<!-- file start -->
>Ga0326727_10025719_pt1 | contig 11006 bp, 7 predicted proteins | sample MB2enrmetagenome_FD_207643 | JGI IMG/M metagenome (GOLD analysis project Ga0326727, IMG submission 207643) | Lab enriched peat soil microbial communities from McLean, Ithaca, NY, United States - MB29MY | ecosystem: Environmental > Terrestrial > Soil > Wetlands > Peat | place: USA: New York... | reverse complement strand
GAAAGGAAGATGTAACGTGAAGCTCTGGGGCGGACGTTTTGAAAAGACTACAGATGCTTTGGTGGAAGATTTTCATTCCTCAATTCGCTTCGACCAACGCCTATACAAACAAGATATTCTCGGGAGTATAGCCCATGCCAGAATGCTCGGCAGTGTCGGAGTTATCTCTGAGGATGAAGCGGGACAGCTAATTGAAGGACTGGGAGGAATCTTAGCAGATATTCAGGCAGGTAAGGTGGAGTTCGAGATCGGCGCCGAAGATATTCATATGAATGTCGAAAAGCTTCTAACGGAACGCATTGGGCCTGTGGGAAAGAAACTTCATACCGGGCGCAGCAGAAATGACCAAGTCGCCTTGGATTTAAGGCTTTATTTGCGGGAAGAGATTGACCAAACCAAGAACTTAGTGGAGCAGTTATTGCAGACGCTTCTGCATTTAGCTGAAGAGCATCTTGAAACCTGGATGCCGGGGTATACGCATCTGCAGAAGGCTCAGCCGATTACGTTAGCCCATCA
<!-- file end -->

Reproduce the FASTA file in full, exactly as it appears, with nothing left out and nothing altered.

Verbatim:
>Ga0326727_10025719_pt1 | contig 11006 bp, 7 predicted proteins | sample MB2enrmetagenome_FD_207643 | JGI IMG/M metagenome (GOLD analysis project Ga0326727, IMG submission 207643) | Lab enriched peat soil microbial communities from McLean, Ithaca, NY, United States - MB29MY | ecosystem: Environmental > Terrestrial > Soil > Wetlands > Peat | place: USA: New York... | reverse complement strand
GAAAGGAAGATGTAACGTGAAGCTCTGGGGCGGACGTTTTGAAAAGACTACAGATGCTTTGGTGGAAGATTTTCATTCCTCAATTCGCTTCGACCAACGCCTATACAAACAAGATATTCTCGGGAGTATAGCCCATGCCAGAATGCTCGGCAGTGTCGGAGTTATCTCTGAGGATGAAGCGGGACAGCTAATTGAAGGACTGGGAGGAATCTTAGCAGATATTCAGGCAGGTAAGGTGGAGTTCGAGATCGGCGCCGAAGATATTCATATGAATGTCGAAAAGCTTCTAACGGAACGCATTGGGCCTGTGGGAAAGAAACTTCATACCGGGCGCAGCAGAAATGACCAAGTCGCCTTGGATTTAAGGCTTTATTTGCGGGAAGAGATTGACCAAACCAAGAACTTAGTGGAGCAGTTATTGCAGACGCTTCTGCATTTAGCTGAAGAGCATCTTGAAACCTGGATGCCGGGGTATACGCATCTGCAGAAGGCTCAGCCGATTACGTTAGCCCATCA